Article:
The scheme itself has the backing of the Lord Chief Justice, the Senior Presiding Judge and the Council of Circuit Judges. The training has been devised by The City Law School (CLS) over a period, tested in pilots, and received considerable input from the Judicial College which is responsible for providing induction training and further education for the judiciary. This autumn the training is being delivered to judges on the Midland and Western Circuits. Each judge received an invitation, from the Senior Presiding Judge, from Lady Justice Hallett as Chairman of the Judicial College, and from the City Law School, to a seminar at his or her (or a nearby) Crown Court and given a choice of dates. Respectively 95% and 98% of those who will be sitting in crime replied positively. Groups of 8 or 10 will meet with a trainer for a morning. The trainers have all had years of experience in teaching and assessing advocacy, are themselves current or former practitioners and have attended a training-the-trainers course.
Practicalities and content
The training has been devised so that the face-to-face aspect would only take half a day. Permission was then given to deliver it on a Monday from 9.30 to 1, before the week’s work begins. This ensures that those participating would not be called away to deal with matters in court. The Circuit and Crown Court administrations were involved and consulted so that they could make arrangements for the session and the necessary adjustments to the listings.
The content of the training has been designed to mirror the method which is generally used for judges in their Judicial College training (‘tell/show/do’). There is a brief introduction to the scheme itself in order to set the context in which the judiciary will take part. The bulk of the morning is devoted to achieving consistency of approach in applying the criteria. Filmed and scripted performances in a fictional case study are played. The person being evaluated is usually played by an advocate who is not a criminal practitioner. In the first performance the trainer takes on the role of a judge. He or she goes through the relevant criteria, and sets out to what extent the advocate in the performance has met them. Finally he states whether he finds the performance to be Competent or Not in that standard. Meanwhile he (and the participants) fill out the CAEF as would happen in practice.
Thereafter the participants do it themselves. For the second performance they identify the relevant criteria and after watching the tape state whether the advocate has met them and why. The group decides whether the advocate was Competent or Not. Again the CAEF is filled out as would happen in practice. For the third performance the judges do it on their own: they watch it, fill out the CAEF and then explain and justify their conclusions to the group. Every evaluation must be related to a competency standard—‘I see this in court every day and we get by’ is not good enough. At the end, there is a summary of where the group has got. There is the further advantage that it all takes place in a small group of colleagues.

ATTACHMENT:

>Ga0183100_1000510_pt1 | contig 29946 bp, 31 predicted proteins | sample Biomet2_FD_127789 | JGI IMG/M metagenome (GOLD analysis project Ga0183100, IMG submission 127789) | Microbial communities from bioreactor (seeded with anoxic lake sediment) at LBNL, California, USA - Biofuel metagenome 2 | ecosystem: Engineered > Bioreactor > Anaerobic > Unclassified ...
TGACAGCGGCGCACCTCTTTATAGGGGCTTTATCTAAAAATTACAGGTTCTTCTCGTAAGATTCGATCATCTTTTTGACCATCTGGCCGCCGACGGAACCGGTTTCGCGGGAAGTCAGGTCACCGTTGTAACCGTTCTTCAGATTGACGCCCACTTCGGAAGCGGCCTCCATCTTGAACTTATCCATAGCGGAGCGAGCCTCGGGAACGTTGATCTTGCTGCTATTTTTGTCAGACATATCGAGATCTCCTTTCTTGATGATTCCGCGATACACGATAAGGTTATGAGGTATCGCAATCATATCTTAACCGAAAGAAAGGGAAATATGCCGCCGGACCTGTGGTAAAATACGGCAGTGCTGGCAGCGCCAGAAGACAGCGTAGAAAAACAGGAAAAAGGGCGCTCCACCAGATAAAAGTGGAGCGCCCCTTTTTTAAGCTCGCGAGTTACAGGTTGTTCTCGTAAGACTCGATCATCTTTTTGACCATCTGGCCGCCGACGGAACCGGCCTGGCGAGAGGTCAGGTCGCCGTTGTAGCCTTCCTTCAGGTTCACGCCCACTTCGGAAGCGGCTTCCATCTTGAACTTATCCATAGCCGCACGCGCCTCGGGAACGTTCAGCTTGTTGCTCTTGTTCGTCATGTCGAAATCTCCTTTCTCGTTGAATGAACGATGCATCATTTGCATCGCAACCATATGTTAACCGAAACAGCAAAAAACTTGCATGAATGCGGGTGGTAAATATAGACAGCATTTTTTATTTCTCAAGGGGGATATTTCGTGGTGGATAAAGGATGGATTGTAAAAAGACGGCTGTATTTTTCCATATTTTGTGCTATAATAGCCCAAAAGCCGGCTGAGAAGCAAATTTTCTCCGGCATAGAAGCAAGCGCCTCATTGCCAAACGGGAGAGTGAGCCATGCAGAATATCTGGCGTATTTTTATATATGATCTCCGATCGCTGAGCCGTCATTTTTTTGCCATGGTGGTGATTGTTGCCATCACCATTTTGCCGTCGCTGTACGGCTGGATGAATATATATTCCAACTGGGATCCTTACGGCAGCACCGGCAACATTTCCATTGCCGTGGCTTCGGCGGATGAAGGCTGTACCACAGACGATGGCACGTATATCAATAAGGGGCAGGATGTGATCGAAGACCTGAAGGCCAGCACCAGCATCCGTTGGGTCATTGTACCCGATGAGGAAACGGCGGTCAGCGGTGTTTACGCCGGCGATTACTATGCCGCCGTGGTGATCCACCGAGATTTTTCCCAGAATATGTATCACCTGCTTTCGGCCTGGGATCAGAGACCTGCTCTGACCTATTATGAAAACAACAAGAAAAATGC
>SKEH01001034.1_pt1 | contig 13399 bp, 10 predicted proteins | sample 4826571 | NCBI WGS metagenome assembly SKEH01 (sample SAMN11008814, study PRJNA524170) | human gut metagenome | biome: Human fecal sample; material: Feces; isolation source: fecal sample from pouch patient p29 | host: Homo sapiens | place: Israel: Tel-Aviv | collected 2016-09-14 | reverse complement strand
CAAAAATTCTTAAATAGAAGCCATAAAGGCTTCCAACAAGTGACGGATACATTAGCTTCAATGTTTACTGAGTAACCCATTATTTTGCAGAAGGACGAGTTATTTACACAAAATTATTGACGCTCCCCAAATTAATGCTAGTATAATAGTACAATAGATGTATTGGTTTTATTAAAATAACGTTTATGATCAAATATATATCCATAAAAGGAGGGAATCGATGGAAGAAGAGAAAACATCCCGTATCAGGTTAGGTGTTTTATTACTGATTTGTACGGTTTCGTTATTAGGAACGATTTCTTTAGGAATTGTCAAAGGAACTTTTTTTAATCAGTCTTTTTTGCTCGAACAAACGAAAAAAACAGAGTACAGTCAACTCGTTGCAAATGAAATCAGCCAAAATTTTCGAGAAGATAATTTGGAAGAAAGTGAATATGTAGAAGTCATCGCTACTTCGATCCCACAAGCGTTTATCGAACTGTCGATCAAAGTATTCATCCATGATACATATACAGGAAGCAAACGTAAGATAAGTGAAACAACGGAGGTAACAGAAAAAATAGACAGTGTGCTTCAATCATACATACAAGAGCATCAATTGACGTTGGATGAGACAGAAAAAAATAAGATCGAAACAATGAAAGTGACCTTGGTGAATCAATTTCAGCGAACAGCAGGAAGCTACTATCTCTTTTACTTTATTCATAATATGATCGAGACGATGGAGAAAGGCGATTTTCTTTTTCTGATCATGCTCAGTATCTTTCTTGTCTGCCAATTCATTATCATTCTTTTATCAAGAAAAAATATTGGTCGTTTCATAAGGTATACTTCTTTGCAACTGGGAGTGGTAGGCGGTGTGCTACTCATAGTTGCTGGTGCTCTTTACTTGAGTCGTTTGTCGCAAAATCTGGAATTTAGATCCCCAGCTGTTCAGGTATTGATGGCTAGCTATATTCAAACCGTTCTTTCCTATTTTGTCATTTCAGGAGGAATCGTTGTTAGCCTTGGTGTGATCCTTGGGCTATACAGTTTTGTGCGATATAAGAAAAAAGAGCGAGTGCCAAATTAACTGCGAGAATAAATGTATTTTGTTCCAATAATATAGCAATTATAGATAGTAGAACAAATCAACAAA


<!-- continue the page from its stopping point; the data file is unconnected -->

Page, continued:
A training pack is sent in advance to the judges with the case study. After the session they are asked to do ‘consolidation training’, that is, to watch two further performances in the case study, to fill out a CAEF as they had just done in the face to face training and to return it to CLS for feedback.
Judges are not expected in practice to go through every criterion for every performance for every advocate who will appear in front of them. The seminar teaches the importance of grounding their conclusions in objective standards. In due course they will internalise the criteria which will become part and parcel of evaluating advocates under QASA in the same way that advocacy trainers internalise the elements of good advocacy and use them when constructing their ‘headlines’ in Hampel or NITA feedback.
Detailed information about the scheme is available on the QASA website, www.qasa.org.uk. Judges are encouraged to feed back on how the scheme is working from January 2013.